Scandinavian is a minor taught within the Department of German and Scandinavian.
Nordic Identity and Scandinavian Culture
You might want to study Scandinavian culture or learn Swedish to get in touch with your roots. Maybe your grandparents sang Nordic folk songs, baked delicious Danish pastries, or told tales about the old country. Maybe you’ve already traveled in Europe or want to learn about cultural differences and immerse yourself before doing so. Or you may want to build a career in a global business environment.
Approximately 20 million people's mother tongue is a Scandinavian language, and notable Scandinavian literature spans a broad range from the beloved children’s stories of Hans Christian Andersen to modern crime novels by Stieg Larsson. Scandinavian heritage permeates Western society, particularly in the areas of classical music, literature, science, philosophy, and theology.
Learning about other cultures fulfills the primary purpose of a university education—it will prepare you to reason, analyze, solve problems, and communicate in a world of widely differing cultures. The UO offers the only minor program in Scandinavian in Oregon. Classes are small and discussion-based with engaging activities designed to involve and engross students, with both group and individual writing assignments.
Assistant Professor Gantt Gurley says, “College is a time to learn to explore, to set boundaries and jump over boundaries that you won’t have the luxury to do later on. Scandinavian studies sets up a larger configuration of European and cultural studies. It is about the life of the mind.”
Points of Interest
- Get a taste of music, art, philosophy, and literature while building your language skills through on-campus course work.
- Experience the magic of UO Study Abroad programs in Austria, Denmark, Finland, Germany, Norway, or Sweden. Ski, take a dip in a frozen lake, research your ancestors, see the aurora borealis, and learn idioms from native speakers—all while receiving UO credit.
- Find inspiration and other like-minded students through cultural activities such as the Nordic Film Summer Series.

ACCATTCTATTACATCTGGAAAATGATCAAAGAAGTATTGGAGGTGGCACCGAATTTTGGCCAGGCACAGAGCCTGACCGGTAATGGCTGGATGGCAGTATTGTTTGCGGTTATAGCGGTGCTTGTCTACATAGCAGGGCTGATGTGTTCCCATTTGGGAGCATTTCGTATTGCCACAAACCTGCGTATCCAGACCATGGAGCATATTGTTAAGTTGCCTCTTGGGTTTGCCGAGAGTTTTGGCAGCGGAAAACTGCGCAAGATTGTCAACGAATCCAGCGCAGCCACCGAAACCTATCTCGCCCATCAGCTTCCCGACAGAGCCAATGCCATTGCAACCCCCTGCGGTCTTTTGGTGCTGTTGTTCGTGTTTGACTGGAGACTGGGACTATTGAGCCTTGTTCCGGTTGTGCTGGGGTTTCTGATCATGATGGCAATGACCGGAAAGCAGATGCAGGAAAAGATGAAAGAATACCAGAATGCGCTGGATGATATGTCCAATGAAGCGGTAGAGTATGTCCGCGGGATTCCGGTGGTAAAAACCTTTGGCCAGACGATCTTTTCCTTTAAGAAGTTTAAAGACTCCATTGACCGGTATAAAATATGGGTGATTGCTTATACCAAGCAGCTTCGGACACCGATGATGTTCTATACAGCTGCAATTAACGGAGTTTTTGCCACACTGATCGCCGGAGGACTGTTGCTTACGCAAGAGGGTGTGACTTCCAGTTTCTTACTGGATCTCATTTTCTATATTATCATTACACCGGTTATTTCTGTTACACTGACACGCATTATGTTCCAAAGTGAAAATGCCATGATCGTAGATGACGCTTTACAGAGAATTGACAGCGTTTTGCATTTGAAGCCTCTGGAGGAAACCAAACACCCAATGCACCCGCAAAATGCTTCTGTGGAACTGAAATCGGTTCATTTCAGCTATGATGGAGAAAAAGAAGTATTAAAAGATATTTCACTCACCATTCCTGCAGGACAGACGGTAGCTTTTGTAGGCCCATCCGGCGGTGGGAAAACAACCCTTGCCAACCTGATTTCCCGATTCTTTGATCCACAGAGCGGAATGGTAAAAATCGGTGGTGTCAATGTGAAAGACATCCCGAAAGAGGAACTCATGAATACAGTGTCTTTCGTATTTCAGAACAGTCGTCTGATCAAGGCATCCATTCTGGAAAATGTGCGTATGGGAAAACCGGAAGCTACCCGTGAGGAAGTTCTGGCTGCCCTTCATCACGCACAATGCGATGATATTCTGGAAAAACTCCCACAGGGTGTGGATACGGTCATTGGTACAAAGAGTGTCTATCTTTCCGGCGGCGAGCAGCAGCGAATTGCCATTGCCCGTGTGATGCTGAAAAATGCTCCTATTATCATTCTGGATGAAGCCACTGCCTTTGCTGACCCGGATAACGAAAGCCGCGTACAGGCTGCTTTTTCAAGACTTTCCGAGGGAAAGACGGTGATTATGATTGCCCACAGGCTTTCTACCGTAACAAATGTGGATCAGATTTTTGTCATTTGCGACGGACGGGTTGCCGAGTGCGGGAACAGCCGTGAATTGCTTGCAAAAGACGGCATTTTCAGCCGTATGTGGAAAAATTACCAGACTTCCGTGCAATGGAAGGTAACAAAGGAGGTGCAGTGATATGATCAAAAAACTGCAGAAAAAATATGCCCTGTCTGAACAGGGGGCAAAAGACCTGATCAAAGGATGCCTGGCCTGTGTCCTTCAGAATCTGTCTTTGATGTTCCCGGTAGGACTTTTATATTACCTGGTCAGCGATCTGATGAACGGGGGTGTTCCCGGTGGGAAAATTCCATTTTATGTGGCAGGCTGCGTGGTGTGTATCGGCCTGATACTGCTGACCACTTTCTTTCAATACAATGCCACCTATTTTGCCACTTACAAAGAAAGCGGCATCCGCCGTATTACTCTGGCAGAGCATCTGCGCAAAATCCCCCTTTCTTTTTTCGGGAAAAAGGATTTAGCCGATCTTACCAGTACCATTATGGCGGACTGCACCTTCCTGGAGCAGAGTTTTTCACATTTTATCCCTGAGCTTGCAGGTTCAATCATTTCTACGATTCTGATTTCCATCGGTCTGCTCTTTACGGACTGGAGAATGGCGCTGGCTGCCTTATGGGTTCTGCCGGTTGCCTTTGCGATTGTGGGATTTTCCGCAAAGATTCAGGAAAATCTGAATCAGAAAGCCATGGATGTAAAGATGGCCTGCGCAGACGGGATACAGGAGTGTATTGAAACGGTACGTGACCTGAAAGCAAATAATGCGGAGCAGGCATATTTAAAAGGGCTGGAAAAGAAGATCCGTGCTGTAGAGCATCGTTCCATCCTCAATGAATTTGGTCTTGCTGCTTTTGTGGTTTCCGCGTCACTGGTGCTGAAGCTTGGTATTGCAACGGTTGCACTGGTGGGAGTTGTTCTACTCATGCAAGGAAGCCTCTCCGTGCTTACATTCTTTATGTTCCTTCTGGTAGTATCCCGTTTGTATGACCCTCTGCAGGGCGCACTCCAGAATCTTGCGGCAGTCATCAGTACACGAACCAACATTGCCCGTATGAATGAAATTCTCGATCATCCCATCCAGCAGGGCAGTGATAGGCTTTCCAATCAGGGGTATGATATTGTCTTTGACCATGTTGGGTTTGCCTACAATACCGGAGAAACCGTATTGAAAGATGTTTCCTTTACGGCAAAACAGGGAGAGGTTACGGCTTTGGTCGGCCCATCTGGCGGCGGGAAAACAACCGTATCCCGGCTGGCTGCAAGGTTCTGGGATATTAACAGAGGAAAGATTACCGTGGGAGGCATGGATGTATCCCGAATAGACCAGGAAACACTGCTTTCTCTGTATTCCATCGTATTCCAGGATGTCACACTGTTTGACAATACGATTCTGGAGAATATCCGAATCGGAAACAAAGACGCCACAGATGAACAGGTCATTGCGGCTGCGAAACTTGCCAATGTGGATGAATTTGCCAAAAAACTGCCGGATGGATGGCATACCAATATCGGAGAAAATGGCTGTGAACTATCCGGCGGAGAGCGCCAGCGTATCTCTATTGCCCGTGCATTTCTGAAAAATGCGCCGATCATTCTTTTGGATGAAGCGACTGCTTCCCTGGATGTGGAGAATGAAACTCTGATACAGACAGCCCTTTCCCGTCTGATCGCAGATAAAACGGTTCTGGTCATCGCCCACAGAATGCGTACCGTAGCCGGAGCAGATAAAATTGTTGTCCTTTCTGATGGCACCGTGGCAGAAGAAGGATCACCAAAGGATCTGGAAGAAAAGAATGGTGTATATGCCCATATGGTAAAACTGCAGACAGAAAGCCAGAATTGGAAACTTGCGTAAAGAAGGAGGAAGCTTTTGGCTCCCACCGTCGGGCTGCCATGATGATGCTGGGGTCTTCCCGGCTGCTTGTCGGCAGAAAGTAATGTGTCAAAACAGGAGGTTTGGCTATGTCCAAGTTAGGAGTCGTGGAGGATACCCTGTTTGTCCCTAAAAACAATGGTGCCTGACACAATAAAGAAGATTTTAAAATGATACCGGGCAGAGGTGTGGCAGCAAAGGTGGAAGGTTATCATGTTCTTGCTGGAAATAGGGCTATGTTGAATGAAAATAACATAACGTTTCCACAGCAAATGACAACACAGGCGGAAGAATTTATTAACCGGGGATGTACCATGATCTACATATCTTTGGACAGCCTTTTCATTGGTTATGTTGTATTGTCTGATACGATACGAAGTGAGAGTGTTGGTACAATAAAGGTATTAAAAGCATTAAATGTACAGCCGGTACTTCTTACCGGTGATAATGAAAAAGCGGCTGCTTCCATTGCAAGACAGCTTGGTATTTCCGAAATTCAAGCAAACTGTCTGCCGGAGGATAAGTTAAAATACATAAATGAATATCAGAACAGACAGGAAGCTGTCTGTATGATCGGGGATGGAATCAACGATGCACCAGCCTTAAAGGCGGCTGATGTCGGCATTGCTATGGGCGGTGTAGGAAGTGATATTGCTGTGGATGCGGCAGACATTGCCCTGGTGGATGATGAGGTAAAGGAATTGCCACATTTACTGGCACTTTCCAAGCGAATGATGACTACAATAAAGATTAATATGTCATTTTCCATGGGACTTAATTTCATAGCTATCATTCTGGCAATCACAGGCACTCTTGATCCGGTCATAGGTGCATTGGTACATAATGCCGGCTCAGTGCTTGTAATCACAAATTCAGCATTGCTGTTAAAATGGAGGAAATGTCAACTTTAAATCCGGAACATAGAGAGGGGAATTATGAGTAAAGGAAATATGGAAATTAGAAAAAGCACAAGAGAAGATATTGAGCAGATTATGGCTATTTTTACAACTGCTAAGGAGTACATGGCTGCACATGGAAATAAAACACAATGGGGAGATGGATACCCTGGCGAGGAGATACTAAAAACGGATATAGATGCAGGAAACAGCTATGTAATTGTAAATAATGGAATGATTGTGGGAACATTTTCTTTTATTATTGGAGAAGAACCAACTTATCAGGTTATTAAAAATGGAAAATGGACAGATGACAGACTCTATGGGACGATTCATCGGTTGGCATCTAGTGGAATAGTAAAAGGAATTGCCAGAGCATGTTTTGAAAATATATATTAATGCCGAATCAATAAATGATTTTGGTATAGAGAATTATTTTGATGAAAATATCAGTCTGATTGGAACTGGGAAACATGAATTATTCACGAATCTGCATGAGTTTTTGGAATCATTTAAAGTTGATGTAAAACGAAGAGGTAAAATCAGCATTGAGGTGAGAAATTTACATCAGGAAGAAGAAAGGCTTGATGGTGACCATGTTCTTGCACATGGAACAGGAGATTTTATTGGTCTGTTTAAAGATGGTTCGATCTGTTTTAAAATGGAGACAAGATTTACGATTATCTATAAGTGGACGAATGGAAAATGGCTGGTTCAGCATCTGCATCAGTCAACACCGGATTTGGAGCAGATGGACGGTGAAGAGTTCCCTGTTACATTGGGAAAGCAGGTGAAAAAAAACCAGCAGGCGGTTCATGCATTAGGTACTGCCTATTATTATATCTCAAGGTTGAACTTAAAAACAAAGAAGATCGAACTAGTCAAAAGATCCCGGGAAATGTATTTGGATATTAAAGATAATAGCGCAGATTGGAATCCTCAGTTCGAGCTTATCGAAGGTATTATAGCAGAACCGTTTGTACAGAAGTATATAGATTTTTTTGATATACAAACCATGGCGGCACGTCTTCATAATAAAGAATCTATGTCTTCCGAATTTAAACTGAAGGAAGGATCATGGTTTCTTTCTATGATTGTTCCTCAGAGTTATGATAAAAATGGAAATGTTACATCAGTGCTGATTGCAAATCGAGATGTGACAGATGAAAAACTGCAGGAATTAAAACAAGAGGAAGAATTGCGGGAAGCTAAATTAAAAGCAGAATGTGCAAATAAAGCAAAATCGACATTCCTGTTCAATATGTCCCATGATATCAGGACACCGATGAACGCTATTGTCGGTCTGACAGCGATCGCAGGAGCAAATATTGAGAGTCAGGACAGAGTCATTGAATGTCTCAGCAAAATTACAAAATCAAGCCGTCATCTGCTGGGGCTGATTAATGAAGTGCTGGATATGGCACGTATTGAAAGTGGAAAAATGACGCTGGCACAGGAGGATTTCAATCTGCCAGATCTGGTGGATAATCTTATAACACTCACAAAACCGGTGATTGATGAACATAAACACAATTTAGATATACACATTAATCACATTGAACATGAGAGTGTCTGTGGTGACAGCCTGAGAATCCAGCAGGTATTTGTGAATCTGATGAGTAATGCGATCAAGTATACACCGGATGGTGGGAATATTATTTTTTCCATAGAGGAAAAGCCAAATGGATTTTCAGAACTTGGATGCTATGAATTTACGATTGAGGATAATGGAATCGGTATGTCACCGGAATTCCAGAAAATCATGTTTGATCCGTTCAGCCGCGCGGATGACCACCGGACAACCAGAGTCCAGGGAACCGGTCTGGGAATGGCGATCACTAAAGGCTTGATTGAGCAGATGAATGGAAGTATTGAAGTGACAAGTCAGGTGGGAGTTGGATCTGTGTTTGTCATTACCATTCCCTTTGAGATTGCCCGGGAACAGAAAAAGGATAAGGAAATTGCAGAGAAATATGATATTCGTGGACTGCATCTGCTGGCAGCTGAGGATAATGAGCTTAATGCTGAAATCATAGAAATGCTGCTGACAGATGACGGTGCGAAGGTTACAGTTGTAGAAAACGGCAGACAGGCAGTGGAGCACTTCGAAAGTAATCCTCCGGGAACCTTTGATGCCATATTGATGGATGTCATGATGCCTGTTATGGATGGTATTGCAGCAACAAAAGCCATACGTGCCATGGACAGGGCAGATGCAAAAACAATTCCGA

- First-Year Swedish provides a thorough foundation in the language through speaking, writing, listening, reading, and grammar exercises to help students develop fluency and an understanding of Swedish culture.
- Emergence of Nordic Cultures and Society looks at the early history of the Nordic area from the days before the Vikings to the mid-1800s, including Scandinavian and Finnish folklore, Shamanic traditions of polar peoples, and art and music.
- Periods in Scandinavian Literature includes topics such as modern breakthrough and modernism in Scandinavian literature.
- Modernity and the Janus of Subjectivity: From Kierkegaard to The Girl with the Dragon Tattoo examines the cultural change and the meaning of the self that occurs in Scandinavia from the French Revolution to the end of the 20th century by examining the reactions of artists, composers, writers, and filmmakers.
- See more courses in Scandinavian.
Students in the Scandinavian minor are strongly encouraged to spend a year studying abroad. Currently students can study abroad in several places, including Denmark at the Danish Institute for Study Abroad (DIS) or at the Copenhagen Business School; in Finland at the University of Tampere; in Iceland at the SIT program in Renewable Energy, Technology, and Resource Economics; in Norway at the University of Bergen or the University of Oslo; or in Sweden at Uppsala University.
The Student Experience
English major Tyler Farmer sees his Scandinavian studies minor as a way to enhance his liberal arts degree. He studied at the University of Oslo in Norway for one year and, although he finds it hard to pick a favorite, says he admires assistant professor Gantt Gurley for his dynamic personality and forum-style courses. “He gives students the opportunity to have an intellectual discourse in the classroom,” says Farmer. “And he often challenged people not only to write well-argued papers, but to come up with the subject of the paper themselves, rather than handing out a list of prompts to choose from.”
Associate Professor Michael Stern’s research interests include Nietzsche, Kierkegaard, critical theory, theories of progress, and 19th-century Scandinavian literature. Stern has taught courses on the medieval Icelandic Sagas and the literature of social protest, among others. One of Stern’s eclectic courses is Samurai, Vikings, Gangsters, and Cowboys.
The research of Assistant Professor Gantt Gurley includes ancient and medieval song culture, the birth of the novel, the Wandering Jew, Long Romanticism, Old Norse literature, the lyrical mode, Hans Christian Andersen, and notions of religiosity in the Danish Golden Age. His forthcoming book Meïr Aaron Goldschmidt and the Poetics of Prose examines one of Denmark’s greatest nationalistic writers as first and foremost a Jewish artist. Whereas some programs may focus on just the study of one country or culture, Gurley sees Scandinavian studies as part of a larger study of Europe and the world. “The Vikings never stayed in Scandinavia, so why should we?” he says. “The UO Scandinavian program is a much broader range of intellectual activity instead of just a simple regional department.”
Associate Professor and department head Michael Stern says the program teaches students how to think critically, read texts, present ideas, make coherent arguments, and have cross-cultural competence. You can use your minor in Scandinavian studies to pursue a wide variety of careers, including in college or secondary teaching, international business, diplomacy, government, and translation and editorial work.
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